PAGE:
United States District Court, N.D. Mississippi, Greenville Division
ORDER HOLDING IN ABEYANCE MOTION TO PROCEED IN FORMA
M. VIRDEN UNITED STATES MAGISTRATE JUDGE.
matter is before the Court on the pro se Plaintiff,
John Leflore's, Motion for Leave to Proceed In Forma
Pauperis “IFP”. Doc. #2. Because the Court,
as explained hereafter, finds that the original pleading in
this matter is frivolous and fails to either assert a
jurisdictional basis for this court to entertain the case or
to otherwise state a cause of action under Fed. R. Civ. Pro.
12(b)(6), the motion to proceed IFP will be held in abeyance
for a period of (21) twenty-one days from the date hereof to
allow Plaintiff an opportunity to successfully move to amend
the original pleading so as to state a non-frivolous and
cognizable cause of action over which this court has
April 9, 2018, the pro se Plaintiff filed an initial
pleading in this case asserting claims of civil rights
violations against the Defendants. In connection therewith,
Plaintiff has also filed a motion to proceed IFP.
support of the motion, the Plaintiff asserts that he is
entitled to relief in the amount of $100, 000, but, despite
diligent effort, the undersigned can discern no coherent fact
pattern, let alone a viable legal premise, upon which to
found jurisdiction or any claim for relief. By way of
explanation, the court has incorporated herein the totality
of the narrative of Plaintiff's initial pleading:
Rules of Civil Procedure 12(b)(6)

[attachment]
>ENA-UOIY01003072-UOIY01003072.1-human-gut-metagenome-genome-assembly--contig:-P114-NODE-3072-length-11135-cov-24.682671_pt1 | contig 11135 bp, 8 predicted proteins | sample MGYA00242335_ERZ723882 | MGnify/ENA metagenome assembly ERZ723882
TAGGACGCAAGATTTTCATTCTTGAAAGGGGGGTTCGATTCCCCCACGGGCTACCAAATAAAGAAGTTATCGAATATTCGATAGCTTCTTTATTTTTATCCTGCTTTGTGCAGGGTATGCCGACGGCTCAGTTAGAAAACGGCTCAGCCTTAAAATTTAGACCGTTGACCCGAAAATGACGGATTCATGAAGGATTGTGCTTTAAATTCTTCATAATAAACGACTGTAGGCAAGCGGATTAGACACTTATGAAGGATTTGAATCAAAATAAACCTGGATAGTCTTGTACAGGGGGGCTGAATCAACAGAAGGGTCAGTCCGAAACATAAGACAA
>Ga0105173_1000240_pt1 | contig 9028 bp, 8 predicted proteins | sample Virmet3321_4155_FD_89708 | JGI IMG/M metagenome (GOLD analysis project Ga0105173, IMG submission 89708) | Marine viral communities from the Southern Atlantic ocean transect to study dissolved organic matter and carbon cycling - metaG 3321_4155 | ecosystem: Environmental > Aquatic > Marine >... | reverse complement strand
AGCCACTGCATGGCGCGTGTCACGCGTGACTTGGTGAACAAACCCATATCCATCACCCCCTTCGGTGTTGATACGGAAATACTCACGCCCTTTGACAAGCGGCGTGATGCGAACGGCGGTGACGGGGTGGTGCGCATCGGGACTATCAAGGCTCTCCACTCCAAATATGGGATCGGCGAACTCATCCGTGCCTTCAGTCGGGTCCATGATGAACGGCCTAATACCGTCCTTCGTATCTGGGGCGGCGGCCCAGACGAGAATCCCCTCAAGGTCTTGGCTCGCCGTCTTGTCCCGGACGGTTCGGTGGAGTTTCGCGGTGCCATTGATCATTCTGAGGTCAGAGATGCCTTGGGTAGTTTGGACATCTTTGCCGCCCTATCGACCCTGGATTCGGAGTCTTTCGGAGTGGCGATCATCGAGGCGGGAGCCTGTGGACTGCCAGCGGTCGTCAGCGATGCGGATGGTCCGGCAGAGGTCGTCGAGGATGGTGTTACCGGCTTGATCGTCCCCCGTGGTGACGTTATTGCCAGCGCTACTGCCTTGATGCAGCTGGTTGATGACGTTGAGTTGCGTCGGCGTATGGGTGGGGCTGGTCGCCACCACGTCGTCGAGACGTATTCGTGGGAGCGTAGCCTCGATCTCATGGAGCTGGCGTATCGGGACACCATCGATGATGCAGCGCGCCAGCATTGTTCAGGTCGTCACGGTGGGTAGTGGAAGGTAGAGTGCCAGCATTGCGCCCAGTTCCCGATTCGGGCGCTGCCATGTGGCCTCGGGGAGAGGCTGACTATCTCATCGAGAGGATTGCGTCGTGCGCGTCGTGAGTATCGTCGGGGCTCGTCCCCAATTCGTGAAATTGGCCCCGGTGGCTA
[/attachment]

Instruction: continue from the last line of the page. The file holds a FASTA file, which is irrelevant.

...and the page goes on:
Rule of Civil Procedure 8 states that a civil complaint
“must contain . . . a short and plain statement of the
claim showing that the pleader is entitled to relief.”
Fed. R. Civ. Pro. 8(a)(2). The Supreme Court has interpreted
the “short and plain statement requirement to mean that
the complaint must provide the defendant [with] fair notice
of what the . . . claim is and the grounds upon which it
rests.” Bell Atlantic Corp. v. Twombly, 550
U.S. 544, 555 (2007) (quoting Conley v. Gibson, 335
U.S. 41, 47 (1957)).
considering whether the complaint is sufficient to state a
claim under Rule 12(b)(6), the court must accept as true all
of the factual allegations contained in the complaint,
viewing them in the light most favorable to the plaintiff.
Ashcroft v. Iqbal, 556 U.S. 662 (2009); see also
Bell Atlantic Corp. v. Twombly, 550 U.S. 544, 555
(2007). The court, further, acknowledges its obligation to
liberally construe the pleadings of a lay person, like the
plaintiff, when they are proceeding in a case without benefit
of counsel. Haines v. Kerner, 404 U.S. 519 (1972).
However, even then, “we disregard a complaint's
unsupported legal conclusions, for a formulaic recitation of
the elements of a cause of action will not suffice to state a
plausible claim. Rather, a complaint must allege enough
factual matter… to suggest the
elements required for a claim.” Electrostim Med.
Servs. v. Health Care Serv. Corp., 614 Fed.Appx. 731,
736 (5th Cir. 2015)(emphasis added)(citation
omitted)(quotation marks omitted)(quoting Iqbal, 556
U.S. at 678 and Twombly, 550 U.S. at 556).
pursuant to 28 U.S.C. § 1915(e), should a plaintiff
proceed in forma pauperis with a complaint that is
frivolous or that fails to state a claim upon which relief
can be granted, the court must dismiss the
complaint. 28 U.S.C. § 1915(e)(2)(B). The court
may deny leave to proceed in forma
pauperis if it determines “from the face of the
proposed complaint that the action is frivolous or without
merit.” Tripati v. First Nat'l Bank &
Trust, 821 F.2d 1368, 1370 (9th Cir. 1987).
instant case, no viable claim is suggested by the sparse
Rules of Civil ...